The Gang Stage Examples: .

" Those who do manage to weather the crisis and learn the "secret" of drawing will become absorbed in it. Edwards believes that proper teaching methods will help children learn to see and draw and prevent this crisis.The Pseudo-Naturalistic Stage (The Crisis Period) Age: 11 . The beginning of adolescence marks the end of artistic development among most children. due to frustration at "getting things right. Space is depicted as three-dimensional by diminishing the size of objects that are further away. folds.13 years Characteristics: This stage marks the end of art as spontaneous activity as children are increasingly critical of their drawings. translated to paper. Light and shadow. and motion are observed with mixed success. The focus is now on the end product as they strive to create "adult-like" naturalistic drawings. .

The Pseudo-Naturalistic Stage (The Crisis Period) Examples: .

The Period of Decision Age: 14 years and older Characteristics: Art at this stage of life is something to be done or left alone. interior design. Students are critically aware of the immaturity of their drawing and are easily discouraged.) . Lowenfeld's solution is to enlarge their concept of adult art to include non-representational art and art occupations besides painting (architecture. etc. Natural development will cease unless a conscious decision is made to improve drawing skills. handcrafts.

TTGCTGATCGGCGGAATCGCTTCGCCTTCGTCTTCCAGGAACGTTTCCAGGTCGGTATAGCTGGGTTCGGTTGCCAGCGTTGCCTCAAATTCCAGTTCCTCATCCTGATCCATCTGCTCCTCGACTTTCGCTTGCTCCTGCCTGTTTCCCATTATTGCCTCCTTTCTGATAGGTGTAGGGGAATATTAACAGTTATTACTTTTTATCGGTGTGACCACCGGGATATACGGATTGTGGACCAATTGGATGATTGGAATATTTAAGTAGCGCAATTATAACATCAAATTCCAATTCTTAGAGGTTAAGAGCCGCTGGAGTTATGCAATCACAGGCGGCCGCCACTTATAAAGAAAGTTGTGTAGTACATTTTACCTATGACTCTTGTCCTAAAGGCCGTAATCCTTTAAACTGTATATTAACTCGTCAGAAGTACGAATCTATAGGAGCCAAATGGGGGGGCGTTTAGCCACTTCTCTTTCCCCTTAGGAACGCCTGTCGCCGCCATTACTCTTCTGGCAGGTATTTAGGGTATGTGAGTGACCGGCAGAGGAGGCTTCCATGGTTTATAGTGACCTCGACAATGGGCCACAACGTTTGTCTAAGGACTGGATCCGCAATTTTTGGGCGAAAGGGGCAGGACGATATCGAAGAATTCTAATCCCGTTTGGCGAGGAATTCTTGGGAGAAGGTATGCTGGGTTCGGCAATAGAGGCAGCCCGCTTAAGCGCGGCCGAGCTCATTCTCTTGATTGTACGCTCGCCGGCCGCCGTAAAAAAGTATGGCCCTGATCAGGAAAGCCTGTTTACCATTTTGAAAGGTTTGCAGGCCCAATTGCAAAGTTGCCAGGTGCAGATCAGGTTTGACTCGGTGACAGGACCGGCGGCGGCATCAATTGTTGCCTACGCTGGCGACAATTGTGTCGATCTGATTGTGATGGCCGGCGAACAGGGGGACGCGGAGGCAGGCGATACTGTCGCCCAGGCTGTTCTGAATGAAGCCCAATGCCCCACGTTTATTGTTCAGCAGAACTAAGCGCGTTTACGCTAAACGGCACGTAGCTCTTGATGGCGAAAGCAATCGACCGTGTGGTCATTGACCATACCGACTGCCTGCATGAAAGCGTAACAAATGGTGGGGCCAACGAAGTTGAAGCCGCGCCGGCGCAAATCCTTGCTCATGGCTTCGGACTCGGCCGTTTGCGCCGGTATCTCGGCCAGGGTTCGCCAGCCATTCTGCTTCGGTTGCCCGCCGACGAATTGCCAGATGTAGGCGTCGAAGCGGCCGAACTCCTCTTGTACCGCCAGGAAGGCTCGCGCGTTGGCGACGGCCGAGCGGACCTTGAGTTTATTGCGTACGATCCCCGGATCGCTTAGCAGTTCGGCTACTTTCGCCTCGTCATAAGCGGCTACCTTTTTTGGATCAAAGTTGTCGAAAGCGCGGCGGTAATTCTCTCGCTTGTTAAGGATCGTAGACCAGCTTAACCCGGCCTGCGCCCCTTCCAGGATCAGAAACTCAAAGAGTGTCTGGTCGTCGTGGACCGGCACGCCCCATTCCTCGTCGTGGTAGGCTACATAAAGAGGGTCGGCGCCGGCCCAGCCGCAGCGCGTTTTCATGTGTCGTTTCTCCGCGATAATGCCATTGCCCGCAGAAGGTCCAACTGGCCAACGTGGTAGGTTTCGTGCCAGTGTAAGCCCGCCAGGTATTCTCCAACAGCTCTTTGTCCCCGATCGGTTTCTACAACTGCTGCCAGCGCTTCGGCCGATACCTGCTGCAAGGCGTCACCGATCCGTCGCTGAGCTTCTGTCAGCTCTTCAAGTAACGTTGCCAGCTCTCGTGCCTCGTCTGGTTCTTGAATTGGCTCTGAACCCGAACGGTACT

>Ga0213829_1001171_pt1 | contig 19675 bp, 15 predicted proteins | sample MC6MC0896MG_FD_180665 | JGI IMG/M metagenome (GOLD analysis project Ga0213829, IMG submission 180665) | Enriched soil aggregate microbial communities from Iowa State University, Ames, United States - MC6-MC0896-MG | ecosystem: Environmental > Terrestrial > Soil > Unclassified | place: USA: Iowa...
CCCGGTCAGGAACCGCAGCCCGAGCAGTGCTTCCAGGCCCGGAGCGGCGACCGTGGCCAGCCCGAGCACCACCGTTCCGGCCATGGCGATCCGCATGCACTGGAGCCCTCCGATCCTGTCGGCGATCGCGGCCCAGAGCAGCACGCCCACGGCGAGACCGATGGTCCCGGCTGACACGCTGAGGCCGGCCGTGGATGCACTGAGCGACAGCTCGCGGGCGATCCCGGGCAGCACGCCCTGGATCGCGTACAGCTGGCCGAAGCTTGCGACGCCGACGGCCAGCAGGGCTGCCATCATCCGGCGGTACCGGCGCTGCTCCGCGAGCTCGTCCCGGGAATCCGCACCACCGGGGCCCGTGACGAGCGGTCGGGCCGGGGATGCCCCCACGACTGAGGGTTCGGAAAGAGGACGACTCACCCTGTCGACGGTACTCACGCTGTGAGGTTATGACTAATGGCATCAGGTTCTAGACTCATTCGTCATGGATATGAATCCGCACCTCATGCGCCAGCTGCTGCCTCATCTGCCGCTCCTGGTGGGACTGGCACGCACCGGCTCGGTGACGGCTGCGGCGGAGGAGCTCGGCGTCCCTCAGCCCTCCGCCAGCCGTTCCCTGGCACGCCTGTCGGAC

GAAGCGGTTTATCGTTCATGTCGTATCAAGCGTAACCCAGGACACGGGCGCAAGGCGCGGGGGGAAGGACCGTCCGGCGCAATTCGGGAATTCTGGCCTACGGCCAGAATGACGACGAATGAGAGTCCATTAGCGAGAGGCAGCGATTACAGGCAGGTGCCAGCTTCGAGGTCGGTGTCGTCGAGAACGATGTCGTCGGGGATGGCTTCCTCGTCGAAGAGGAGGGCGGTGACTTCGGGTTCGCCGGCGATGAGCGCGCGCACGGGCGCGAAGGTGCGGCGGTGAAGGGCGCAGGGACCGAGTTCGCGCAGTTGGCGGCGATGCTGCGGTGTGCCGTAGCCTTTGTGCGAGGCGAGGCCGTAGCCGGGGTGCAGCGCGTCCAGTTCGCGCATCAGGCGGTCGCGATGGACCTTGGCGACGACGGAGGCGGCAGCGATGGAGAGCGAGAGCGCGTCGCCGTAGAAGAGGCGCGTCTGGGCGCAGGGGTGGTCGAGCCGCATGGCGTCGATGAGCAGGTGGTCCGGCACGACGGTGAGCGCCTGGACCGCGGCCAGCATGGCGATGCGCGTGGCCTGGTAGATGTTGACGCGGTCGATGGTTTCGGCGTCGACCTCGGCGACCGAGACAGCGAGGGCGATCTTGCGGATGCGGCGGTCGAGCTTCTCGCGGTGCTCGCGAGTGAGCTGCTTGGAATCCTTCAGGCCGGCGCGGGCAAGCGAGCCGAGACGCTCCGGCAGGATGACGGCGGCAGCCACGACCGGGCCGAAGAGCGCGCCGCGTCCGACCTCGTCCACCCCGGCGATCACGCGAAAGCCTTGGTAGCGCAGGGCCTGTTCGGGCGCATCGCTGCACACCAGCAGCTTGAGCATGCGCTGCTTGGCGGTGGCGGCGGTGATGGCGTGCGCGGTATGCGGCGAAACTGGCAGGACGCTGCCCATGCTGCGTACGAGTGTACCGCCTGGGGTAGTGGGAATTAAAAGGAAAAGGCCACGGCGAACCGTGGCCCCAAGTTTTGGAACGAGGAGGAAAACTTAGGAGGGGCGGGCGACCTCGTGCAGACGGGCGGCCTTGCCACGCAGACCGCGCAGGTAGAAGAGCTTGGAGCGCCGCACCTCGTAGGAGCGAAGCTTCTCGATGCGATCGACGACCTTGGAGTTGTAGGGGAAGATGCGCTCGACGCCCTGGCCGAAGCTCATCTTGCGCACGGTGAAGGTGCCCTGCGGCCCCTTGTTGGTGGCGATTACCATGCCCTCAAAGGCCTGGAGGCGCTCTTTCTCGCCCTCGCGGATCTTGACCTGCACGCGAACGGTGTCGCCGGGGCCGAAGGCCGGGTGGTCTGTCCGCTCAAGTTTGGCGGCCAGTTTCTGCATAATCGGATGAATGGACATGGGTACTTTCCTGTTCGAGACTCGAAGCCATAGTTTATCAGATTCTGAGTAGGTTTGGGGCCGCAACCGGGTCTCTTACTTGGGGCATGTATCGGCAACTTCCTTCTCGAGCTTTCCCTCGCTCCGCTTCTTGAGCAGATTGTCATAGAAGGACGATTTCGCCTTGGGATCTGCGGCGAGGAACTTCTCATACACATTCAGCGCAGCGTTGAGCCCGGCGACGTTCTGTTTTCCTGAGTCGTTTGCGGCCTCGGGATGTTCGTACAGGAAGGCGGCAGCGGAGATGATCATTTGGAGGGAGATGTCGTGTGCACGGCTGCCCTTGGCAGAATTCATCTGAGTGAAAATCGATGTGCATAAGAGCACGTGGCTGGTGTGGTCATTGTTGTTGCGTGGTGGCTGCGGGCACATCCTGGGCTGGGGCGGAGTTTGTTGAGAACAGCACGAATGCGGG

The Period of Decision Examples: .

Schematic Stage (5 . Use colorful materials and introduce papers with a range of textures. ask and listen. Simple figure drawing increases awareness of all the parts of the body to be drawn.How we can support children Scribble Stage (2 years): Give toddlers ample opportunities to make marks with a variety of easily-grasped tools.6 years): Discuss basic atmospheric perspective and overlapping to enhance an understanding of spatial relationships. .4 years): Ask children to explain their drawings and tell the stories that spring from their work. Preschematic Stage (3 . Avoid guessing what symbols may be. Continue to invite children to tell stories and talk about their work.

and simple composition. Show artwork where the outward appearance is secondary to the emotional response or message sent to the viewer. Encourage experimentation with abstract (non-objective) drawing to increase the scope of art awareness. anatomy and composition as well as color theory. Study work of master artists to experience a vast range of styles and techniques that can be mimicked and added to a child’s “toolbelt of skills. Continue to practice perspective. Period of Decision (14 and older): Encourage artistic prompts that are inspired by emotions. such as finding basic geometric shapes in objects. Practice shading.” . Pseudo-Naturalistic Stage (11 -13 years): Balance observational drawing with art based in meaning.10 years): Introduce techniques to simplify complex forms for drawing. anatomy.How we can support children Gang Stage (7 . Explore one-point perspective to continue growth with spatial relationships. shading.